From this, it follows that there can be multiple rows in information_schema.TABLE_CONSTRAINTS that have the same combination of values in the columns (CONSTRAINT_SCHEMA, CONSTRAINT_NAME, and CONSTRAINT_TYPE). In fact, for one particular value of CONSTRAINT_SCHEMA there will be just as many occurrences of the combination ('PRIMARY', 'PRIMARY KEY') in the columns (CONSTRAINT_NAME, CONSTRAINT_TYPE) as there are PRIMARY KEY constraints in that schema.

Of course, we know that there can be only one PRIMARY KEY per table. From that, it follows that we can identify a PRIMARY KEY constraint if we know to which table it belongs.

Tables (and views) reside in their own per-schema namespace, so the combination of (TABLE_SCHEMA and TABLE_NAME) is sufficient to identify a table. That means that the combination of (TABLE_SCHEMA, TABLE_NAME, and CONSTRAINT_TYPE) is sufficient to identify a PRIMARY KEY constraint. Once we identified a particular table using (TABLE_SCHEMA, TABLE_NAME) we know that the table constraint with the CONSTRAINT_TYPE equal to 'PRIMARY KEY' is the PRIMARY KEY constraint.

Of course, because the name 'PRIMARY' is reserved exclusively for PRIMARY KEY constraints we could've equally well settled for (TABLE_SCHEMA, TABLE_NAME, CONSTRAINT_NAME) although personally I prefer to use CONSTRAINT_TYPE.

Identifying UNIQUE constraints


This leaves us with the UNIQUE constraints. UNIQUE constraints must have a unique name per table, and the name must not be equal to 'PRIMARY' (which is reserved for PRIMARY KEY constraints). From this we must conclude that we need no less than the combination of (TABLE_SCHEMA, TABLE_NAME, CONSTRAINT_TYPE, and CONSTRAINT_NAME) to identify a UNIQUE constraint.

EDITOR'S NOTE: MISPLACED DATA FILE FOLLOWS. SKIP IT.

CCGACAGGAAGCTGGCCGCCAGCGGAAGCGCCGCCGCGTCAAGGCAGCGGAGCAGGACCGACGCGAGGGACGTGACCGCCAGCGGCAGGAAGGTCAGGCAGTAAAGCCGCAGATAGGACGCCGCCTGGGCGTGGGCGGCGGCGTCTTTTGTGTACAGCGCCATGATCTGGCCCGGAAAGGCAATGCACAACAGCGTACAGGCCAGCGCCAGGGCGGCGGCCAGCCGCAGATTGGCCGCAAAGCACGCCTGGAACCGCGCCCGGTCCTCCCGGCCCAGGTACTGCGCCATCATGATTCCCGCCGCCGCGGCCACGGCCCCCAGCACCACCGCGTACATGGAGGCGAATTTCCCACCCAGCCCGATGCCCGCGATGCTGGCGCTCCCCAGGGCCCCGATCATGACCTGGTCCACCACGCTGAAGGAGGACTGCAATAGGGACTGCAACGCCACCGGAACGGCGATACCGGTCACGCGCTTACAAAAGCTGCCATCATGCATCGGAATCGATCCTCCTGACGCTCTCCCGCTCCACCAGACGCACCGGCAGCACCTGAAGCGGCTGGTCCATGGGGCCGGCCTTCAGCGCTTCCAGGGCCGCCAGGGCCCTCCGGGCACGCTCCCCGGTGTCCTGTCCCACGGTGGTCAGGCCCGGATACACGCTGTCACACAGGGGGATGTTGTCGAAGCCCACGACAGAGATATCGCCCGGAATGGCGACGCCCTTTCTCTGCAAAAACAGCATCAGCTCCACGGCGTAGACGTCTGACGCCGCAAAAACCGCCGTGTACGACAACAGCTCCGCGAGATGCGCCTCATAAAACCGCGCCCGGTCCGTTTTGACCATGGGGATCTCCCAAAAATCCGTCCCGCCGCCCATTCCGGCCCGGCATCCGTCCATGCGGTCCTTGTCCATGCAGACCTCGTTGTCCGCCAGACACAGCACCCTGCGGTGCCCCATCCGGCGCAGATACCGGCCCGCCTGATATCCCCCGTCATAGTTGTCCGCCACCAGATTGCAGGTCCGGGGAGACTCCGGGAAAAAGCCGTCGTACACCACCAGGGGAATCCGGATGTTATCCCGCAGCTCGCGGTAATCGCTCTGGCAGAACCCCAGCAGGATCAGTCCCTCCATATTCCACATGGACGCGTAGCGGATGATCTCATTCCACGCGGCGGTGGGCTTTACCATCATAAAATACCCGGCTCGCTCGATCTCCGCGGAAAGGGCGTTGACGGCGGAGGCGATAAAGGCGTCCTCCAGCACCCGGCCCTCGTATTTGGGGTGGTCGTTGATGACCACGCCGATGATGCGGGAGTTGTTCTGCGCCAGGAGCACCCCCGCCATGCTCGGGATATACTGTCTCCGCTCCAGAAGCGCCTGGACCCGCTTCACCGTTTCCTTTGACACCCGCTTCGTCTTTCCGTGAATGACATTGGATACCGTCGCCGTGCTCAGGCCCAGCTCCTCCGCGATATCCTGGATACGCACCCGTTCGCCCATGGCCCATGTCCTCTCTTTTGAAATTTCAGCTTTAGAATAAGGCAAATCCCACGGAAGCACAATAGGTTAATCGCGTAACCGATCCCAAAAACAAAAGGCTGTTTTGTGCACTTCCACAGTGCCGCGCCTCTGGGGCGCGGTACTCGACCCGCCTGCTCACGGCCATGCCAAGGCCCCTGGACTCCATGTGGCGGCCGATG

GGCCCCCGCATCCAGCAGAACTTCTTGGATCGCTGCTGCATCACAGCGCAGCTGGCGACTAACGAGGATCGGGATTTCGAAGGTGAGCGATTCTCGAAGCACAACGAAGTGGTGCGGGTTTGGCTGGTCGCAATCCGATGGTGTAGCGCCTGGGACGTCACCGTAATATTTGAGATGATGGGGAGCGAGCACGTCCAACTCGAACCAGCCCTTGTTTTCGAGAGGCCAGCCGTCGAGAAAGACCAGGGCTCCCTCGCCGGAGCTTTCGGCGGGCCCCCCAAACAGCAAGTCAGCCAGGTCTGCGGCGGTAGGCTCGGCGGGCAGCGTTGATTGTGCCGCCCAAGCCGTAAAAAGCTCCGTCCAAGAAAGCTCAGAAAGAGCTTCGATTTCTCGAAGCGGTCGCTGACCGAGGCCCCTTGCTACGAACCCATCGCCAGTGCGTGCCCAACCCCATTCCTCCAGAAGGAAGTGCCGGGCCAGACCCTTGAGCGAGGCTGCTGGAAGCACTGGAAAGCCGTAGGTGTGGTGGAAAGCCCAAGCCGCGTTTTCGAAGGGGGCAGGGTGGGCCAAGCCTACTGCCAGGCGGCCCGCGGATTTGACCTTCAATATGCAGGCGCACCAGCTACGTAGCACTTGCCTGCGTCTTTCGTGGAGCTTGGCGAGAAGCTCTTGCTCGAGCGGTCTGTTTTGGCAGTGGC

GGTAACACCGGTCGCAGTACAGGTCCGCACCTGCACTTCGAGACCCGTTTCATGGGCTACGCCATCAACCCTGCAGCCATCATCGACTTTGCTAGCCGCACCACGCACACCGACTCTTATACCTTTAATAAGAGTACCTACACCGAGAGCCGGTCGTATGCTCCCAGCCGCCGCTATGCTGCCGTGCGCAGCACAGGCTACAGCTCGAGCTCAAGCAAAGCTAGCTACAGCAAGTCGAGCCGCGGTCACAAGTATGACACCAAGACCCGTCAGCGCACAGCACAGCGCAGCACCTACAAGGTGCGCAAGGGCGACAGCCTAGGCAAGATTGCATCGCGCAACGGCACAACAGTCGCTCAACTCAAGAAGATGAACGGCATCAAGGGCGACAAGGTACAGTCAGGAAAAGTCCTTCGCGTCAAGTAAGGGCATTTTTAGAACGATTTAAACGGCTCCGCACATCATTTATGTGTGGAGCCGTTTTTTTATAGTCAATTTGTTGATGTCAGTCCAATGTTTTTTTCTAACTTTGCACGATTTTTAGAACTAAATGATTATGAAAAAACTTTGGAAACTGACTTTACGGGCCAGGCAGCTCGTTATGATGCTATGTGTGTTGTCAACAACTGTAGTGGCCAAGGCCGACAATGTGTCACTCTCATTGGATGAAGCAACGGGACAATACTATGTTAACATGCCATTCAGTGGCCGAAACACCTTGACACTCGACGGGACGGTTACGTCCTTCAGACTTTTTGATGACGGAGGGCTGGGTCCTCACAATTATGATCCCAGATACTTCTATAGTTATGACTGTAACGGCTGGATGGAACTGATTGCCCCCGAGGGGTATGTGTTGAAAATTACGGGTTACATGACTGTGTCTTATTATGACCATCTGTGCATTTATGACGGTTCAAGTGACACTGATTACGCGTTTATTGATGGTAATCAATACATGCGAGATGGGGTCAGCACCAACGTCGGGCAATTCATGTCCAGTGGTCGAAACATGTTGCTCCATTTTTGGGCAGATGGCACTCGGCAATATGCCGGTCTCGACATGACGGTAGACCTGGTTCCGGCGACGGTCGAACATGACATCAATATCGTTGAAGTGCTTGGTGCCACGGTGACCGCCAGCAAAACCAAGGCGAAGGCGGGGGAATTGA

We must have (TABLE_SCHEMA, TABLE_NAME) to identify the table because the UNIQUE constraints have a unique name per table. Now we can take a shortcut: within one table we can distinguish between PRIMARY KEY and UNIQUE constraints by virtue of the fact that the CONSTRAINT_NAME for PRIMARY KEYs will always be 'PRIMARY'. However, if we need to distinguish between FOREIGN KEY and UNIQUE constraints, we still need to look at the CONSTRAINT_TYPE too.

Summary


To recapitulate:
  • we need CONSTRAINT_SCHEMA, CONSTRAINT_NAME, CONSTRAINT_TYPE to identify a FOREIGN KEY constraint
  • we need TABLE_SCHEMA, TABLE_NAME, and CONSTRAINT_TYPE to identify a PRIMARY KEY constraint.
  • Alternatively we could identify PRIMARY KEY constraints by looking at TABLE_SCHEMA, TABLE_NAME, CONSTRAINT_NAME by virtue of the fact that all PRIMARY KEYs always have a CONSTRAINT_NAME equal to 'PRIMARY'
  • we need TABLE_SCHEMA, TABLE_NAME, CONSTRAINT_TYPE and CONSTRAINT_NAME to identify a UNIQUE constraint

From this we could conclude that the minimal set of columns required to identify an arbitrary table constraint consists of:
  • CONSTRAINT_SCHEMA
  • CONSTRAINT_NAME
  • CONSTRAINT_TYPE
  • TABLE_SCHEMA
  • TABLE_NAME

However, in MySQL, a table constraint is 'owned' by the table on which it is defined and a table constraint defined on particular table cannot reside in a schema different from the schema its table. This means that for any row in information_schema.TABLE_CONSTRAINTS, the columns TABLE_SCHEMA and CONSTRAINT_SCHEMA will always have the same value.